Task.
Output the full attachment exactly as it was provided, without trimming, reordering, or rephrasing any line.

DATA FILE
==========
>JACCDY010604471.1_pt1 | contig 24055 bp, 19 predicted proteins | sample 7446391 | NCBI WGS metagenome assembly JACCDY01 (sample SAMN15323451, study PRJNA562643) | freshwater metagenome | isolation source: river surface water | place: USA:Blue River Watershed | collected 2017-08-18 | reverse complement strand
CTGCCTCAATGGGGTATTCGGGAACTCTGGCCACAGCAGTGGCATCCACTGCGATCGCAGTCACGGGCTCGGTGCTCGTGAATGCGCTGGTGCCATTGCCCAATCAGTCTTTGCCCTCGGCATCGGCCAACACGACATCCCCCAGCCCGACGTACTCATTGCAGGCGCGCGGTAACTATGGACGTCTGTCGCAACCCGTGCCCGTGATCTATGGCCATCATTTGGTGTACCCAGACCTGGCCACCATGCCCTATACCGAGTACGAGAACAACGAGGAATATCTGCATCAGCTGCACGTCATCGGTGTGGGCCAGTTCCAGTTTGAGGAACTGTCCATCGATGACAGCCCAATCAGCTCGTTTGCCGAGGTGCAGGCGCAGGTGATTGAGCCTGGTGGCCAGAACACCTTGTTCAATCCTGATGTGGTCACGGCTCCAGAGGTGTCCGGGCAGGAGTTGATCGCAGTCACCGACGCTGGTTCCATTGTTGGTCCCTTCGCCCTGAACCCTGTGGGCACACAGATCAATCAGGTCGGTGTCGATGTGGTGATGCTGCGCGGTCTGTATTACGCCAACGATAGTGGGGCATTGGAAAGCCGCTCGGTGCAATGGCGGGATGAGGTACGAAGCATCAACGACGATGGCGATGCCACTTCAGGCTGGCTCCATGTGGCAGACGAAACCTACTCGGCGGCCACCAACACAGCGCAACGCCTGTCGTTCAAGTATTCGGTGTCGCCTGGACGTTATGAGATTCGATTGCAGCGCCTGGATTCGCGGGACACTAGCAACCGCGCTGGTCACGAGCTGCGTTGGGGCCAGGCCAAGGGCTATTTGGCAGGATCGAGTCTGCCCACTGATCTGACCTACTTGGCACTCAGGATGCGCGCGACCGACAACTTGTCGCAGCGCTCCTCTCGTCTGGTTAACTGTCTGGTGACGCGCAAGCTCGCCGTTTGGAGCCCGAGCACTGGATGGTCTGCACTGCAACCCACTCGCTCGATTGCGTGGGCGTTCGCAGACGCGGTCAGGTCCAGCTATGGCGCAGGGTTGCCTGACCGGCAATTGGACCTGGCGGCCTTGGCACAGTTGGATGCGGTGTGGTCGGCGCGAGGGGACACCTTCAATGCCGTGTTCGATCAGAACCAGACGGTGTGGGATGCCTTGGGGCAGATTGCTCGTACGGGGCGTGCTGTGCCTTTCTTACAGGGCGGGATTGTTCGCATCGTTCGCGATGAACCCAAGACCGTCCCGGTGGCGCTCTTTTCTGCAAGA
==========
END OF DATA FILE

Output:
>JACCDY010604471.1_pt1 | contig 24055 bp, 19 predicted proteins | sample 7446391 | NCBI WGS metagenome assembly JACCDY01 (sample SAMN15323451, study PRJNA562643) | freshwater metagenome | isolation source: river surface water | place: USA:Blue River Watershed | collected 2017-08-18 | reverse complement strand
CTGCCTCAATGGGGTATTCGGGAACTCTGGCCACAGCAGTGGCATCCACTGCGATCGCAGTCACGGGCTCGGTGCTCGTGAATGCGCTGGTGCCATTGCCCAATCAGTCTTTGCCCTCGGCATCGGCCAACACGACATCCCCCAGCCCGACGTACTCATTGCAGGCGCGCGGTAACTATGGACGTCTGTCGCAACCCGTGCCCGTGATCTATGGCCATCATTTGGTGTACCCAGACCTGGCCACCATGCCCTATACCGAGTACGAGAACAACGAGGAATATCTGCATCAGCTGCACGTCATCGGTGTGGGCCAGTTCCAGTTTGAGGAACTGTCCATCGATGACAGCCCAATCAGCTCGTTTGCCGAGGTGCAGGCGCAGGTGATTGAGCCTGGTGGCCAGAACACCTTGTTCAATCCTGATGTGGTCACGGCTCCAGAGGTGTCCGGGCAGGAGTTGATCGCAGTCACCGACGCTGGTTCCATTGTTGGTCCCTTCGCCCTGAACCCTGTGGGCACACAGATCAATCAGGTCGGTGTCGATGTGGTGATGCTGCGCGGTCTGTATTACGCCAACGATAGTGGGGCATTGGAAAGCCGCTCGGTGCAATGGCGGGATGAGGTACGAAGCATCAACGACGATGGCGATGCCACTTCAGGCTGGCTCCATGTGGCAGACGAAACCTACTCGGCGGCCACCAACACAGCGCAACGCCTGTCGTTCAAGTATTCGGTGTCGCCTGGACGTTATGAGATTCGATTGCAGCGCCTGGATTCGCGGGACACTAGCAACCGCGCTGGTCACGAGCTGCGTTGGGGCCAGGCCAAGGGCTATTTGGCAGGATCGAGTCTGCCCACTGATCTGACCTACTTGGCACTCAGGATGCGCGCGACCGACAACTTGTCGCAGCGCTCCTCTCGTCTGGTTAACTGTCTGGTGACGCGCAAGCTCGCCGTTTGGAGCCCGAGCACTGGATGGTCTGCACTGCAACCCACTCGCTCGATTGCGTGGGCGTTCGCAGACGCGGTCAGGTCCAGCTATGGCGCAGGGTTGCCTGACCGGCAATTGGACCTGGCGGCCTTGGCACAGTTGGATGCGGTGTGGTCGGCGCGAGGGGACACCTTCAATGCCGTGTTCGATCAGAACCAGACGGTGTGGGATGCCTTGGGGCAGATTGCTCGTACGGGGCGTGCTGTGCCTTTCTTACAGGGCGGGATTGTTCGCATCGTTCGCGATGAACCCAAGACCGTCCCGGTGGCGCTCTTTTCTGCAAGA